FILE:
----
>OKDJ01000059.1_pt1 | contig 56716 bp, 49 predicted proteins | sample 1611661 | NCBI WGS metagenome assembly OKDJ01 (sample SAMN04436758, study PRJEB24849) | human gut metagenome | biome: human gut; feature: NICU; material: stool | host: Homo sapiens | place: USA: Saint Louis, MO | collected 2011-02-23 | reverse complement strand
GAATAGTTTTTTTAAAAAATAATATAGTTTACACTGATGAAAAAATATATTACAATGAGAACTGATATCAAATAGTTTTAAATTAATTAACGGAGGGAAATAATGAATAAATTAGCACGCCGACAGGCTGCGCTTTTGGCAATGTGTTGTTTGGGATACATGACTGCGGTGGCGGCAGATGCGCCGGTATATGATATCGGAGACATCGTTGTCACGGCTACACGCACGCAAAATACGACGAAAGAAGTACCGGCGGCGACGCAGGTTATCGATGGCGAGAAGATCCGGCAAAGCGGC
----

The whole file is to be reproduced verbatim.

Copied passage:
>OKDJ01000059.1_pt1 | contig 56716 bp, 49 predicted proteins | sample 1611661 | NCBI WGS metagenome assembly OKDJ01 (sample SAMN04436758, study PRJEB24849) | human gut metagenome | biome: human gut; feature: NICU; material: stool | host: Homo sapiens | place: USA: Saint Louis, MO | collected 2011-02-23 | reverse complement strand
GAATAGTTTTTTTAAAAAATAATATAGTTTACACTGATGAAAAAATATATTACAATGAGAACTGATATCAAATAGTTTTAAATTAATTAACGGAGGGAAATAATGAATAAATTAGCACGCCGACAGGCTGCGCTTTTGGCAATGTGTTGTTTGGGATACATGACTGCGGTGGCGGCAGATGCGCCGGTATATGATATCGGAGACATCGTTGTCACGGCTACACGCACGCAAAATACGACGAAAGAAGTACCGGCGGCGACGCAGGTTATCGATGGCGAGAAGATCCGGCAAAGCGGC